November 18, 2017

Items in italics are direct quotes from the articles below

https://www.marketwatch.com/story/richest-men-in-history-vladimir-putin-bill-gates-and-warren-buffett-arent-even-close-2017-08-09
Vladimir Putin’s wealth, even by the most generous of calculations, pales in comparison. In fact, throw in the vast riches of Microsoft MSFT, +0.18% co-founder Bill Gates, Warren Buffett of Berkshire Hathaway BRK.A, -0.21% fame and Amazon’s AMZN, +2.58% Jeff Bezos, and their combined fortune doesn’t even approach the riches of history’s wealthiest figures. Take Augustus Caesar, for example. The first Roman emperor tops the list, according to the Visual Capitalist blog. The adopted son of Julius Caesar controlled much of the world’s most powerful states — including Egypt — as part of his estimated $4.6 trillion net worth. Egypt made up at least 25% of global GDP at the time. Then there’s King Solomon, who was said to receive some $40 billion in gold each year as tribute. That helped bring his fortune to $2.2 trillion. Though it is hard to measure who the richest person in history was, because of the lack of completely accurate records. However, the article does provide a detailed chart. This calculation can change due to wealth being tied to land, and wealth could be exaggerated due to it being oral history. Nonetheless, wealth is concept that has been passed down for centuries. There are principles to building wealth that we can all apply to our daily lives. Remember to invest in assets that will produce income. Liabilities will always produce expenses. Make your money make money for you and repeat.

http://www.businessinsider.com/net-neutrality-portugal-how-american-internet-could-look-fcc-2017-11

On Tuesday, the US Federal Communications Commission announced that it planned to vote on an order to roll back Obama-era rules governing net neutrality. Simply put, net neutrality means that all data on the internet is treated equally. An internet service provider can’t prioritize certain companies or types of data, charge users more to access certain websites and apps, or charge businesses for preferential access. Advocates of net neutrality argue that it ensures a level playing field for everyone on the internet. Telecoms firms, however, are largely against it because of the additional restrictions it places on them. But with the Republican-majority FCC likely to vote on December 14 in favor of rolling back the order, what might the American internet look like without net neutrality? Just look at Portugal. The country’s wireless carrier Meo offers a package that’s very different from the US. On top of the standard data package, users pay an additional amount based on what type of apps and the kind of data they use. Net-neutrality advocates argue that this kind of model is dangerous because it risks creating a two-tier system that harms competition — people will just use the big-name apps included in the bundles they pay for, while upstart challengers will be left out in the cold. For example: If you love watching videos, and Netflix is included in the video bundle but Hulu isn’t, you’re likely to try to save money by using only Netflix, making it harder for its competitors. And without net neutrality, big-name apps could theoretically even pay telecoms firms for preferential access, offering them money — and smaller companies just couldn’t compete with that. (It’s not clear whether any of the companies named above have paid for preferential access.) An ISP could even refuse to grant access to an app at all unless they paid up.  Yonatan Zunger, a former Google employee, recently retweeted Khanna’s tweet, adding: “This isn’t even the worst part of ending net neutrality. The worst part happens when ISPs say ‘we don’t like this site’s politics,’ or ‘this site competes with us,’ and block or throttle it.” If you’re thinking about your legacy, consider it at least two to three generations deep. In other words, you’re thinking at least the next 100 years, will what you have be able to provide for that kind of future? If not, what are you teaching your children and children’s children, so they can thrive and not just survive the world to come. In my opinion, net-neutrality is important. If it is roll backed, how will this affect the cryptocurrency markets? With more and more buyers into the cryptocurrency market, will this rollback cause a price decline?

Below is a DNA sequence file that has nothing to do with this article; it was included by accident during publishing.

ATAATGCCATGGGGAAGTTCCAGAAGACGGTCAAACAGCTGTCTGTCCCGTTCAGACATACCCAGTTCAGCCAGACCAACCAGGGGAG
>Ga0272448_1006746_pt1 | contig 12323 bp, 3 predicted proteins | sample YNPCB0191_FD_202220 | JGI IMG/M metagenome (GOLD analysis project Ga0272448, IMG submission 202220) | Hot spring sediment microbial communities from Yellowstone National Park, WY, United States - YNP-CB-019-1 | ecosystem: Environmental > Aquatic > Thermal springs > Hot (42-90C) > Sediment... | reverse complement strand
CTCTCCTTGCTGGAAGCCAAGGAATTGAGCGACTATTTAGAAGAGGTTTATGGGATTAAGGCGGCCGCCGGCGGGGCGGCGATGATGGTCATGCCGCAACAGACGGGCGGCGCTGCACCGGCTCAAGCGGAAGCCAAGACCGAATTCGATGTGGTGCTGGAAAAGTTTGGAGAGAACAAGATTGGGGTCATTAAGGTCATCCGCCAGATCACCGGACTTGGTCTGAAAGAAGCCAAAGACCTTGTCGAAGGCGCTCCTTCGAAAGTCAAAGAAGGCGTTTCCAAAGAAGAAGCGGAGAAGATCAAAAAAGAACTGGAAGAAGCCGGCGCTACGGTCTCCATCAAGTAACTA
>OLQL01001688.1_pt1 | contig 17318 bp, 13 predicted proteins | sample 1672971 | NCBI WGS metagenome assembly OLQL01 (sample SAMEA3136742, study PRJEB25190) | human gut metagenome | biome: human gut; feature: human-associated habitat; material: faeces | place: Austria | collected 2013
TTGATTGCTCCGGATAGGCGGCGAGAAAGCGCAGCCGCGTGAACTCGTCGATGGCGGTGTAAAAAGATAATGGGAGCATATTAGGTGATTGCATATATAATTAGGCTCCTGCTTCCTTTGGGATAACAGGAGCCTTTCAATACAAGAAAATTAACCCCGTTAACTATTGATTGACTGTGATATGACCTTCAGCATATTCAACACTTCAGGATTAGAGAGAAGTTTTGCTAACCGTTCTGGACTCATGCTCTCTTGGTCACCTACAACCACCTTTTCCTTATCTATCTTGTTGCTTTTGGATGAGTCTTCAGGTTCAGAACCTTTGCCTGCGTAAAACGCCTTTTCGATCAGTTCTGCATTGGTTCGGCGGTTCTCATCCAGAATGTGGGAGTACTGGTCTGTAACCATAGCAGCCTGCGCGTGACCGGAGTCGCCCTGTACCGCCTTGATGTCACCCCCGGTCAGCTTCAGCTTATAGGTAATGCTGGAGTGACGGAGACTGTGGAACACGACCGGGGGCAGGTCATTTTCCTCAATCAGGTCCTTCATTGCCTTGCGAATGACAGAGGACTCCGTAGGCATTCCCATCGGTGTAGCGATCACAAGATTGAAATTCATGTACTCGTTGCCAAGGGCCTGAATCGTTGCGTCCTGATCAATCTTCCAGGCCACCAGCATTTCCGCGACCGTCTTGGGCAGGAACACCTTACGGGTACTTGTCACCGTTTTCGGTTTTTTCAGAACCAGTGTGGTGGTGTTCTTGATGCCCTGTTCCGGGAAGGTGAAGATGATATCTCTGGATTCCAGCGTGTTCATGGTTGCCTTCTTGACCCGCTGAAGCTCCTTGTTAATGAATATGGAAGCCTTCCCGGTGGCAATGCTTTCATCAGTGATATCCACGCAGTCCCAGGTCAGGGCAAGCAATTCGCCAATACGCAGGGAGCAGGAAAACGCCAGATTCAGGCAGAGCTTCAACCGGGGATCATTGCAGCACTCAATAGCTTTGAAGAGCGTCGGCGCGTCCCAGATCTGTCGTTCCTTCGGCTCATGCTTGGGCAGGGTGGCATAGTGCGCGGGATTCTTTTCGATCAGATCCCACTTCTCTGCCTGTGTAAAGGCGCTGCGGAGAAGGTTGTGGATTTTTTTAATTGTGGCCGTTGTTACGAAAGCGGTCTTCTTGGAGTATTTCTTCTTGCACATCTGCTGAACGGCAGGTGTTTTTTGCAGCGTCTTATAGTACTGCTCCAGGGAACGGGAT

This week, I’ve included Secrets of Success – Motivational video from the Mulligan Brothers YouTube channel.

“If you think you know it all, you’re a fool for sure; real survivors learn wisdom from others.”

Proverbs 28:26 MSG

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